The Yakurr (also Yakö and Yakạạ) live in five compact towns in Cross River State (Obono 2001, p. 3), Nigeria. They were formally known as Umor, Ekoli, Ilomi, Nkoibolokom and Yakurr be Ibe. Due to linguistic problems encountered by the early European visitors, the settlements have come to be known by their mispronounced versions – Ugep, Ekori, Idomi, Nko and Mkpani (Okoi-Uyouyo 2002). In the latter, it is a product of yakpanikpani (a Lokạạ word for "tricks"), a name, which Enang (1980) says was given to them by the Ugep people after being tricked in a conflict (Yakurr News).
Identification. The Yakö numbered 38,204 people at the last published census ( 1953) that listed their settlements separately. They have for the most part been administered from Obubra Town, but have variously been included in Ogoja Province (under British and early Nigerian administration), in Cross River State (in the 1970s) and, in Akwa Ibom State of southeastern Nigeria, West Africa.
Location. The territory of the Yakö, just over 150 square kilometers in area, centers on 5°50′ N and 8°15′ E and lies south and west of the middle Cross River. By road, the area is about 110 kilometers north of Calabar. The valleys are prone to flooding in the wet season; movement along the ridges is easier. The wet season begins with moderate rain in April and May, and heavier rains commence in June. In July there may be a break in the rains, but by August heavy rains return and normally continue until November, when there is a sharp drop in precipitation, followed by a drought that lasts from December to March. The drought of the dry season is exaggerated by the geology. As the population is concentrated into five very large settlements, the problem of obtaining a good water supply in the dry season has long been of concern to the people.
The natural vegetation of the area is that of dense tropical forest, transitional between the evergreen equatorial forest and the mixed deciduous forest of the area farther north. Much of this forest remains, or did until the latter half of the twentieth century, in the wettest, low-lying areas that present the greatest problem both for farming and for timber extraction. The drier, upland areas have, however, been farmed to the extent that few trees of any size remain. In consequence of this deforestation and because of the activities of hunters, few large mammals remain: elephants were extinct by the beginning of the twentieth century; buffalo were disappearing by the 1960s; leopards have long been rare; hippopotamuses, which were not uncommon on the Cross River while the "Dane gun" was the usual weapon of the hunter, have diminished in numbers owing to the increase in sophisticated weaponry since the Biafran war. Bush pigs, antelope, monkeys, lemurs, civets, porcupines, and pangolins, all formerly common animals, are now suffering severely, both from direct attack by humans and, more indirectly, from the loss of habitat.
Demography. The population of the Yakö has increased markedly throughout the twentieth century. By the mid1930s, the population was reported to have increased "rapidly" over the previous two generations. That this increase has certainly continued may be judged from the fact that a careful estimate of the population of the main town, Ugep, in 1935 placed it at 11,000, but that in 1953 this figure had risen to 17,567, despite the absence of any significant immigration.
Linguistic Affiliation. The main language, Kö, is of the Eastern Subgroup of the Delta-Cross Division (Cook 1969) of the Cross River Subbranch (Greenberg 1963) of the Benue-Congo Language Division. Its links are thus to languages to the south and east of Nigeria. Among four of the five main Yakö towns, only minor dialectal differences exist; the language of the town of Ekuri, in which no social research has been done but which is claimed to be Yakö, is classified by linguists as a markedly different dialect.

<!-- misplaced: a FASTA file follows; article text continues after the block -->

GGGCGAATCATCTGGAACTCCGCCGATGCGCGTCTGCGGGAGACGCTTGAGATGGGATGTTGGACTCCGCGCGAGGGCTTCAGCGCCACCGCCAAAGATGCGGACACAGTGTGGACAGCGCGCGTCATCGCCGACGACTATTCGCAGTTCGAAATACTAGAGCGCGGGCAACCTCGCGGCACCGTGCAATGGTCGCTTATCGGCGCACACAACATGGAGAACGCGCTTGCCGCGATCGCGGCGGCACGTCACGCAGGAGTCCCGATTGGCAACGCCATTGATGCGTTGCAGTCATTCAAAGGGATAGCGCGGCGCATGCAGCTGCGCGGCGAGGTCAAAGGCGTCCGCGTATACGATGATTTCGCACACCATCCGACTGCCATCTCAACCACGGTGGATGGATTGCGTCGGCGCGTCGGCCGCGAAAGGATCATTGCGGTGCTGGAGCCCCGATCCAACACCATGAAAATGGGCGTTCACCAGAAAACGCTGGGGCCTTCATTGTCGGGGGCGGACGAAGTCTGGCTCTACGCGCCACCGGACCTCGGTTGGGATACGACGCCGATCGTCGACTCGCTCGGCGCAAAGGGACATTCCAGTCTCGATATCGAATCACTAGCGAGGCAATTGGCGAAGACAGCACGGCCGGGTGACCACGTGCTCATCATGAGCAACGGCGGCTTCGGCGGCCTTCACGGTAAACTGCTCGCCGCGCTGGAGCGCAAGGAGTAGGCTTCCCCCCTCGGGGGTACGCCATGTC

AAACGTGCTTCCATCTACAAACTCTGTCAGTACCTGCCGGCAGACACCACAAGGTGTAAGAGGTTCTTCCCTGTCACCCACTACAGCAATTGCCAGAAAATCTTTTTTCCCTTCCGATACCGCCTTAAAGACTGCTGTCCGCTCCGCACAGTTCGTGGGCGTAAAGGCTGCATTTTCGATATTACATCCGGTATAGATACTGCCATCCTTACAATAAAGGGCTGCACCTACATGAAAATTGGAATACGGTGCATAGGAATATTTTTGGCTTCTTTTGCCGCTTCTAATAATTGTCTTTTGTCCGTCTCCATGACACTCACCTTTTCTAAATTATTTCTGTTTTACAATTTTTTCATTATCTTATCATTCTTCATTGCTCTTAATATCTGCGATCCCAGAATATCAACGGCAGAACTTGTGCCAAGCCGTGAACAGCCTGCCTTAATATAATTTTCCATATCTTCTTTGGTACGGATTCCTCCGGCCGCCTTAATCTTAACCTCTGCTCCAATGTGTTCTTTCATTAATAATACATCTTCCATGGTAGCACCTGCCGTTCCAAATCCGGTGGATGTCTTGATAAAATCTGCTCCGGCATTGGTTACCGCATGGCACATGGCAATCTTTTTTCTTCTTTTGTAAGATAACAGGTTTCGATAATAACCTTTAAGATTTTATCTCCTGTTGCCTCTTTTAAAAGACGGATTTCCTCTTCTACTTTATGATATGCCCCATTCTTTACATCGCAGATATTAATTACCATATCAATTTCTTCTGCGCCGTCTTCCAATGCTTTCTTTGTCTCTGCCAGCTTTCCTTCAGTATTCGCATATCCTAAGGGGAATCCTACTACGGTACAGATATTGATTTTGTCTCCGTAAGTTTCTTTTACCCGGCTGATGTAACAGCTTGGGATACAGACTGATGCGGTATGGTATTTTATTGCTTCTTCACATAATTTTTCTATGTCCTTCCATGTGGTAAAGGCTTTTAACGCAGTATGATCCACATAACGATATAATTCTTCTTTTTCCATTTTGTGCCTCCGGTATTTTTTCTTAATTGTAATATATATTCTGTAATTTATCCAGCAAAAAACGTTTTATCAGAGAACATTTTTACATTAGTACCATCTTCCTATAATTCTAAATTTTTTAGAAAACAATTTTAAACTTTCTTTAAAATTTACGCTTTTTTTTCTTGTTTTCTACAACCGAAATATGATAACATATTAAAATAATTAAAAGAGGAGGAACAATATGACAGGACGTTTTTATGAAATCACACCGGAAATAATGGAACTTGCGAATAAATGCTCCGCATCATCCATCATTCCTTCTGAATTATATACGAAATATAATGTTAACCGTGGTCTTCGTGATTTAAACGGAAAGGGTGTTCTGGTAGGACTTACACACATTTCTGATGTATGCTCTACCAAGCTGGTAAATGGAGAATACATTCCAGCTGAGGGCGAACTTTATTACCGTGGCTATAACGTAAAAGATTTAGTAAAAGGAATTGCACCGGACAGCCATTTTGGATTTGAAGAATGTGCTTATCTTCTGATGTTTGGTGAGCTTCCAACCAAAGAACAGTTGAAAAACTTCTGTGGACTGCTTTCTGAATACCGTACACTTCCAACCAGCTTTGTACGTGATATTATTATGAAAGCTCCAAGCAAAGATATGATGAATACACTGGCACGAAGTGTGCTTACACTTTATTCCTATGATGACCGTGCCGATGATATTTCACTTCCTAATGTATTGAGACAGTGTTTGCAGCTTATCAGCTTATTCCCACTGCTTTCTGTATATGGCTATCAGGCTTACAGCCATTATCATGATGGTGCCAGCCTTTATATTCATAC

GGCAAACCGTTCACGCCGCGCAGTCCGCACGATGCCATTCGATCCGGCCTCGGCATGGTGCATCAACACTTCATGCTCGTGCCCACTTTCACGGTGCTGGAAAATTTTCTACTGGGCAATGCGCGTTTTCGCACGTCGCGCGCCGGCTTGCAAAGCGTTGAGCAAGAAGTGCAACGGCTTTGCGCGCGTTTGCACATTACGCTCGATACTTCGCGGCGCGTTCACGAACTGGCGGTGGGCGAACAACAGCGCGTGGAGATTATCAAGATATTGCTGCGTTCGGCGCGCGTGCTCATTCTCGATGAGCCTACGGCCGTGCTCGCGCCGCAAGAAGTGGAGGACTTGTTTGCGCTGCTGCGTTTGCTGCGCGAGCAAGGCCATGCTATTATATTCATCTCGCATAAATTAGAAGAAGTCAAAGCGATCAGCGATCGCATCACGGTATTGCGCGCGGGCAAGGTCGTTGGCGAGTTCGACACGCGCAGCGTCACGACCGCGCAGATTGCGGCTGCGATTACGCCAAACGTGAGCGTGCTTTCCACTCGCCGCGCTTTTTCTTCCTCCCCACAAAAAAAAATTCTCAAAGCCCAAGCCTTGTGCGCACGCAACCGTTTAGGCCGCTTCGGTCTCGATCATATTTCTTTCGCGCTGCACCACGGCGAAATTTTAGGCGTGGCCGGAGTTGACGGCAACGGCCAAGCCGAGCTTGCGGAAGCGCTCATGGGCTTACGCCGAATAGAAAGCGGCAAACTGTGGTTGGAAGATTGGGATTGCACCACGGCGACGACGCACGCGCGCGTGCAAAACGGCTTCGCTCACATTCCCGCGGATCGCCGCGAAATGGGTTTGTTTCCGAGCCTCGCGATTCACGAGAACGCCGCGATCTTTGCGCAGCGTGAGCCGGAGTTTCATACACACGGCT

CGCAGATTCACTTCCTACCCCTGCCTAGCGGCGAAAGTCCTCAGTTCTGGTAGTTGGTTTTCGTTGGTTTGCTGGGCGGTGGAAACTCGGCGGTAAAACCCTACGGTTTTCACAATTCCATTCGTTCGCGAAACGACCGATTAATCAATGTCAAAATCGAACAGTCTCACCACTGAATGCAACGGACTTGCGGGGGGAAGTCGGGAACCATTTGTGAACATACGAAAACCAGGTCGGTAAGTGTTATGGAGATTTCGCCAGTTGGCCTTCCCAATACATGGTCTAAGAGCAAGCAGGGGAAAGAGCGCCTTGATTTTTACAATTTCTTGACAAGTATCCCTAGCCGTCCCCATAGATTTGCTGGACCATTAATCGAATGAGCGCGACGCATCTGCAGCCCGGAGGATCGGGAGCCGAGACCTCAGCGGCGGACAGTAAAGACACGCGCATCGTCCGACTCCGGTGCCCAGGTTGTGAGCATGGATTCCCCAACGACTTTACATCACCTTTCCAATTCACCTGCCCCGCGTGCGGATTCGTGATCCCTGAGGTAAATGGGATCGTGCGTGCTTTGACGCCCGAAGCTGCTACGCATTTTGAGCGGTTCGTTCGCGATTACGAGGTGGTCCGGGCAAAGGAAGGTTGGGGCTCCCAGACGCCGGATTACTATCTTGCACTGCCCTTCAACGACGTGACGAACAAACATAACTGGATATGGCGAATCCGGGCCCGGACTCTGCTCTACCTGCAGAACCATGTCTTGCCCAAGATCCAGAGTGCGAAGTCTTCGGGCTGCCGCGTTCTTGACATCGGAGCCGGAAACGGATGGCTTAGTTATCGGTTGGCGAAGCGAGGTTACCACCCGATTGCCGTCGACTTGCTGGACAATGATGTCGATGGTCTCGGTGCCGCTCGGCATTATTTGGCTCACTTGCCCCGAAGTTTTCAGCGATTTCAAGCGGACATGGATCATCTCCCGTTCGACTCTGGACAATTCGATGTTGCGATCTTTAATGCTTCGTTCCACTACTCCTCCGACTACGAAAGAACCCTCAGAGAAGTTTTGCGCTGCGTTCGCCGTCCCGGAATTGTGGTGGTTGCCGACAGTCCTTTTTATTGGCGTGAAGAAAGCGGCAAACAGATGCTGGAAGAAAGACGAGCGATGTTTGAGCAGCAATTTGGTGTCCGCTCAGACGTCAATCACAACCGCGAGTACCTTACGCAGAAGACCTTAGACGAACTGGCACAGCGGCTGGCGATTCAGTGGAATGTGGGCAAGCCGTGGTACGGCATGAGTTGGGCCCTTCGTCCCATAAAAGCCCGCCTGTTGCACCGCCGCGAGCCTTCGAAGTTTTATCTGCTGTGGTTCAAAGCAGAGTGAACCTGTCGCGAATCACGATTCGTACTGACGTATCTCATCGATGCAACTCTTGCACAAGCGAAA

The Yakö live in large, compact, agro-towns that rank in size with many Yoruba towns. These towns have been referred to in the anthropological literature as "villages" only because most of their inhabitants farm. Each of the five Yakö towns was, prior to British rule, a politically independent unit, and the people began to refer to themselves as "Yakurr," instead of identifying themselves by the name of their town, only in the postindependence years. Each town except Idomi is divided into three or four small residential areas, or wards— yekpatu (sing. kekpatu ). Only exceptionally do such groups have any tradition of ultimate common descent; rather they are/were purely residential groups whose inhabitants farmed in the same general area. They were the main secular political units of the town, but they formed important ritual units only insofar as the rites were concerned with the defense of the area from external dangers. Until the post-1945 period, when questions of public health began to be seriously considered, a Yakö village seemed to be a continuous spread of compounds separated only by narrow alleyways. Each ward, however, had its own central assembly place, where certain shrines were located, where ward leaders and ward-based men's associations met, and where the men of an age set, organized on a ward rather than on a townwide basis, might also be called to meet. From the assembly place of each ward, a path led to the approximate center of the village, where a rather larger assembly place was located, close to the substantial compound of the town head. The compounds that composed the wards were normally approached through narrow alleyways leading into enclosed spaces that focused on the house of the compound head, which was flanked on both sides by the houses of his wives, each of whom was entitled to her own house. So far as possible, sons built within their father's compound. The houses were built of wood or, more usually, of mud daubed with wattle, and were roofed with a palm-frond thatch. This material decayed rapidly, and, because the houses of the dead were not repaired, there was usually room in the traditional compound for new houses or new occupants as they were needed.